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"AllSides strengthens our democratic society with balanced news, diverse perspectives, and real conversation." This site displays "the day’s top news stories from the Left, Center and Right of the political spectrum — side-by-side so you can see the full picture."
"We are a nonpartisan, nonprofit “consumer advocate” for voters that aims to reduce the level of deception and confusion in U.S. politics. We monitor the factual accuracy of what is said by major U.S. political players in the form of TV ads, debates, speeches, interviews and news releases. Our goal is to apply the best practices of both journalism and scholarship, and to increase public knowledge and understanding."
A resource that identifies the biases of over 950 news media sources: Left News; Left-Center News; Center News; Right-Center News; Right News; Breaking News; Pro-science; Conspiracy-Pseudoscience; Satire/Fake News.
PolitiFact is a fact-checking website that rates the accuracy of claims by elected officials and others who speak up in American politics. PolitiFact is run by editors and reporters from the Tampa Bay Times, an independent newspaper in Florida, as is PunditFact, a site devoted to fact-checking pundits. The PolitiFact state sites are run by news organizations that have partnered with the Times. The state sites and PunditFact follow the same principles as the national site. This site provides more variability into the "verdict" of statements made by politicians, such as half-true, compromise, mostly false, promise broken or kept, pants on fire, mostly true, and true.
One of the more prominent Internet reference source for urban legends, folklore, myths, rumors, and misinformation. The snopes.com website was founded by David Mikkelson, who lives and works in the Los Angeles area. What he began in 1995 as an expression of his interest in researching urban legends has since grown into what is widely regarded by folklorists, journalists, and laypersons alike as one of the World Wide Web's essential resources. Snopes.com is routinely included in annual "Best of the Web" lists and has been the recipient of two Webby awards. Each item investigated includes the claim and verdict at the beginning (false, unproven, true) as well as the origin of the claim.
In an award-winning journalism career spanning more than three decades, Glenn Kessler has covered foreign policy, economic policy, the White House, Congress, politics, airline safety and Wall Street. He was The Washington Post’s chief State Department reporter for nine years, traveling around the world with three different Secretaries of State. Before that, he covered tax and budget policy for The Washington Post and also served as the newspaper’s national business editor. This site uses Pinocchio symbols to indicate levels of false information.
News Media Biases Graph
This graph helps visualize how news media can be biased. This site also includes an interactive map that covers hundreds of news sources and is searchable.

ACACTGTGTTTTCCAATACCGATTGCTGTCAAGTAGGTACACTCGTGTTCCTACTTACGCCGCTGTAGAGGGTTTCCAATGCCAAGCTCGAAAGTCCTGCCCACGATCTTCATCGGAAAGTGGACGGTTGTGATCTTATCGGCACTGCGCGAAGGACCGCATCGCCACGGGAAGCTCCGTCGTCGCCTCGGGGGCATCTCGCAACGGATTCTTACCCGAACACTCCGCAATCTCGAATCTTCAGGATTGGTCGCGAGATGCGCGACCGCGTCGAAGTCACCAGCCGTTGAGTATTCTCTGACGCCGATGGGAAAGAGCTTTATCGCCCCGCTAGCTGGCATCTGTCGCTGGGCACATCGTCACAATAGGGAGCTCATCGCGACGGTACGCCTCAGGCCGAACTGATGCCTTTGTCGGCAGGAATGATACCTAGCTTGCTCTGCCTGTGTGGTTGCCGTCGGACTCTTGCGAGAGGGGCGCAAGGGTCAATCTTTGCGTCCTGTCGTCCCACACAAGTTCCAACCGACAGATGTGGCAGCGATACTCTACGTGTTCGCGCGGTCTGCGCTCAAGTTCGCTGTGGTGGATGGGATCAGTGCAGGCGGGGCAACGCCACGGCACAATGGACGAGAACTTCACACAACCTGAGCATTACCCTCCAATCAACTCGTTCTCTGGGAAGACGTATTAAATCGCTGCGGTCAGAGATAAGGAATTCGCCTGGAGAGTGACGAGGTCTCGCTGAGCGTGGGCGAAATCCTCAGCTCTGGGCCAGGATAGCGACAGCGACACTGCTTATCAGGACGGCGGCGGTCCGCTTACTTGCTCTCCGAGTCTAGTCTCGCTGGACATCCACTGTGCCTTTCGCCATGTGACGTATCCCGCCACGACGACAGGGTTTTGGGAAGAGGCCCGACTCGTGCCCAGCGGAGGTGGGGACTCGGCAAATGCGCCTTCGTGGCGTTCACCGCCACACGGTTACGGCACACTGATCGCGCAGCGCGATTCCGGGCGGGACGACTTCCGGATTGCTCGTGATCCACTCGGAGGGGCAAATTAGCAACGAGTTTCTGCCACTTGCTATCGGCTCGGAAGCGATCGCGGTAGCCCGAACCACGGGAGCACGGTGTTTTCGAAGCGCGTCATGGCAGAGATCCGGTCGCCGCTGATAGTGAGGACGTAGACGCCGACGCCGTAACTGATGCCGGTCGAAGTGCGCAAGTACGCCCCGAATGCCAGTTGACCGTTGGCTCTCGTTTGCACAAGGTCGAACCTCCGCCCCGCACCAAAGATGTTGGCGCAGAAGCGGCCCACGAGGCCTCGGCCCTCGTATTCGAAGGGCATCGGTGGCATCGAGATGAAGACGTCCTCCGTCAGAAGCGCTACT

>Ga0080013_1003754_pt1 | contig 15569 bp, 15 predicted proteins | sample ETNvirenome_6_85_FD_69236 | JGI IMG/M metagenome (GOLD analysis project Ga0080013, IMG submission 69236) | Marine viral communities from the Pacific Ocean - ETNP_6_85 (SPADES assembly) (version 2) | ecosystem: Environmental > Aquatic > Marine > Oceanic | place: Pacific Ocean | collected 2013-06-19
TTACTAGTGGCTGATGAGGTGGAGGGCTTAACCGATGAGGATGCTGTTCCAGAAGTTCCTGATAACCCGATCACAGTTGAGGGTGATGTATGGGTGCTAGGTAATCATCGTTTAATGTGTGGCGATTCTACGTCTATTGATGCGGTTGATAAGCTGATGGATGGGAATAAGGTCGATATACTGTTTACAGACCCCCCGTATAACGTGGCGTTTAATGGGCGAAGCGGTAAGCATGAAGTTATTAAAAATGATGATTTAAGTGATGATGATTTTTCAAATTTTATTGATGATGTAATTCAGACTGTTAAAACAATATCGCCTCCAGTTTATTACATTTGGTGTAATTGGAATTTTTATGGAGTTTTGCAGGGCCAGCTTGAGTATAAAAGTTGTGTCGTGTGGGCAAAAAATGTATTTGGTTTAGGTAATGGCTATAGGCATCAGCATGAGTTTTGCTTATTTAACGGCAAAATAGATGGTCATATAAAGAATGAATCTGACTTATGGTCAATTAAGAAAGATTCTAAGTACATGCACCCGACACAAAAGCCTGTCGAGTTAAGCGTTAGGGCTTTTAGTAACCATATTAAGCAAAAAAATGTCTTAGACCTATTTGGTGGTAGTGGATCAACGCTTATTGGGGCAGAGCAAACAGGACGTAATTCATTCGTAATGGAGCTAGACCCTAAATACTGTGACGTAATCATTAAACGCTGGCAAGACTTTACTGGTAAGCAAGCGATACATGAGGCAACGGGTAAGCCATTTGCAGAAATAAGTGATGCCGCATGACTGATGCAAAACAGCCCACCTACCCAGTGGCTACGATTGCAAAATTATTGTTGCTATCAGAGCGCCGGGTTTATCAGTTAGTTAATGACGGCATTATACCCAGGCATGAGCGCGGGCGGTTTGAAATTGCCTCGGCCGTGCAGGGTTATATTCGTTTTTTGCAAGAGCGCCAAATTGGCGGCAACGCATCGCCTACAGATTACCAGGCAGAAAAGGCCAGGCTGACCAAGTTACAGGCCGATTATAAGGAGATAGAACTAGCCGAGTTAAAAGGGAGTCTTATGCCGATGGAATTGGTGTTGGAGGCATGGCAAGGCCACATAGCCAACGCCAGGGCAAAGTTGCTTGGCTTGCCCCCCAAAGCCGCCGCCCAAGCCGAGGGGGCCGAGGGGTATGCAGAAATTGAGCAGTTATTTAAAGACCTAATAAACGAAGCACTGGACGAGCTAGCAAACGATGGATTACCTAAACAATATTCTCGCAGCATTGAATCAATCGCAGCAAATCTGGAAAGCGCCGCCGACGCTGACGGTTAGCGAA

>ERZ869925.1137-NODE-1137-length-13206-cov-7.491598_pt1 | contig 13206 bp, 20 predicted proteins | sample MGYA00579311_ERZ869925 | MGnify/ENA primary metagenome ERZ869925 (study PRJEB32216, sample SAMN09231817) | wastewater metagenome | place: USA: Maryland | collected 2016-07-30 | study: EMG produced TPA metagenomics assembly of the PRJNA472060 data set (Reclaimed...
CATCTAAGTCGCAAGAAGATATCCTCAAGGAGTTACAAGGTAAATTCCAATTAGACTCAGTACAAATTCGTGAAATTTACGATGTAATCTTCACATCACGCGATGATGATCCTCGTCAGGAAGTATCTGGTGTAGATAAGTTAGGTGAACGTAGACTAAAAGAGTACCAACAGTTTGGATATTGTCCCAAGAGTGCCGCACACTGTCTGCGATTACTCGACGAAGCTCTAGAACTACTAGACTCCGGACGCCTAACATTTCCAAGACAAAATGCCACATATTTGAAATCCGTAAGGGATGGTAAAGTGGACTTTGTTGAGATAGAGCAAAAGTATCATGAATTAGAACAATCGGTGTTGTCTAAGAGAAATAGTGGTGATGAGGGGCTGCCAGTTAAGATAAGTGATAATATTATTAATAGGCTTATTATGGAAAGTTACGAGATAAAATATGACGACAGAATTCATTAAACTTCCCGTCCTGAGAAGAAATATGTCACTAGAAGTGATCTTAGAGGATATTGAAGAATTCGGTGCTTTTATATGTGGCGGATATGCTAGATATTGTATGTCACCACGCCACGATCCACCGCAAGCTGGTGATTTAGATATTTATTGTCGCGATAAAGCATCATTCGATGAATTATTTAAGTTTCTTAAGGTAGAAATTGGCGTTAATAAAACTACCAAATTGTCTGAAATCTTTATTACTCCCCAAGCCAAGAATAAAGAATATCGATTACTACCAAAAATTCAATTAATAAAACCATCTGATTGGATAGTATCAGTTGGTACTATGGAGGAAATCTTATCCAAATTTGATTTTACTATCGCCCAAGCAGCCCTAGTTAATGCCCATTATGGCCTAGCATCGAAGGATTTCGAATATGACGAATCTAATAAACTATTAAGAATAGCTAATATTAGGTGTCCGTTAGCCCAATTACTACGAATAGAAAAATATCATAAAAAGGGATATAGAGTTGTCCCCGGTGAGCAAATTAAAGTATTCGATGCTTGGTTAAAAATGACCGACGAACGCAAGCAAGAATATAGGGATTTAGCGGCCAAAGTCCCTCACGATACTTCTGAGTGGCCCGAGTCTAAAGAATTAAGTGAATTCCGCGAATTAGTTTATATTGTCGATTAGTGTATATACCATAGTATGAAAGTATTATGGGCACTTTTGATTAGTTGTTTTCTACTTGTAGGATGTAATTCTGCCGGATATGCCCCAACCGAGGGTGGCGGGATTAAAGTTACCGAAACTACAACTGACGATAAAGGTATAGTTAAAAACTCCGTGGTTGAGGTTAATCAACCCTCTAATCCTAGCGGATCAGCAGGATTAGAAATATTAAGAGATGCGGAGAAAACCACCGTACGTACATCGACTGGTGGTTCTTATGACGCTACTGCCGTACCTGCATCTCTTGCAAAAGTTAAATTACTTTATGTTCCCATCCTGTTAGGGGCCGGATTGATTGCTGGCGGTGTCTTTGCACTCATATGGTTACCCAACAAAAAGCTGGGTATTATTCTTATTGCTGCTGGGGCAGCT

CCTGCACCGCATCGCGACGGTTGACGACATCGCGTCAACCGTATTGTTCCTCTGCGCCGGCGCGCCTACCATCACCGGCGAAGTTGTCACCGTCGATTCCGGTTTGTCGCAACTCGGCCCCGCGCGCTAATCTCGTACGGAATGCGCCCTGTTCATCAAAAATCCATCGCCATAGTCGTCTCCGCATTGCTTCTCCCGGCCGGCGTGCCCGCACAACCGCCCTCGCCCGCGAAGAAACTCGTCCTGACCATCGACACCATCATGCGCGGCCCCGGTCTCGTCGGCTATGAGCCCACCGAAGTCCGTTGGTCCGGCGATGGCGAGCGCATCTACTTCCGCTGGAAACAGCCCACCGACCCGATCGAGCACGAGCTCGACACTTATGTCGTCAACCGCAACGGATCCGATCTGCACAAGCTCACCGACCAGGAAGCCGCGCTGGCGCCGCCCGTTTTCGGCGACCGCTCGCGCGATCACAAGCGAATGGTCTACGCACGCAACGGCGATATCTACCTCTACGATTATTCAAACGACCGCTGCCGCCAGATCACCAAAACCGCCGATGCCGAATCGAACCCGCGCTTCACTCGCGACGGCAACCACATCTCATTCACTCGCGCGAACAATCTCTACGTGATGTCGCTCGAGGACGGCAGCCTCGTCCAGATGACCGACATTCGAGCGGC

Six Questions To Help You Figure Out What Media To Trust
From traditional news sources to social media and beyond, it can be challenging to figure out whether something is trustworthy. Author, journalist, researcher and media critic, Tom Rosenstiel offers great advice that can help you with the daunting task of figuring out what media sources to trust.Rosentiel offers six questions that can help you be a more critical thinker and keep you from being misled. These questions are the same ones that editors and media producers use to edit stories and create web pages:
1. Type: What kind of content is this?
2. Source: Who and what are the sources cited and why should I believe them?
3. Evidence: What’s the evidence and how was it vetted?
4. Interpretation: Is the main point of the piece proven by the evidence?
5. Completeness: What’s missing?
6. Knowledge: Am I learning every day what I need?
Also, when evaluating resources, remember to check your biases and consult the experts. Confirmation bias leads people to put more stock in information that confirms their beliefs and to discount information that doesn’t. The next time you’re appalled at some social media post, take a moment to do a little digging.
Importance of Journalism (John Oliver)
In this lengthy YouTube video (19:22), comedian John Oliver of Last Week Tonight, humorously discusses the importance of journalism, and our society's reliance on it. Funding deficiencies have led to fewer reporters covering the state house, local issues, scientific findings, or the federal government. The Fourth Estate is a shadow of what it once was thanks to abundance. This was not what we thought would happen.
Browser Extensions and Other Tools
There are browser extensions available that may help you gauge the trustworthiness of content on news sites. There are also tools available that assist with visual verification; these can help you identify the source of an image and determine if an image or video has been altered. Below are some examples of these resources: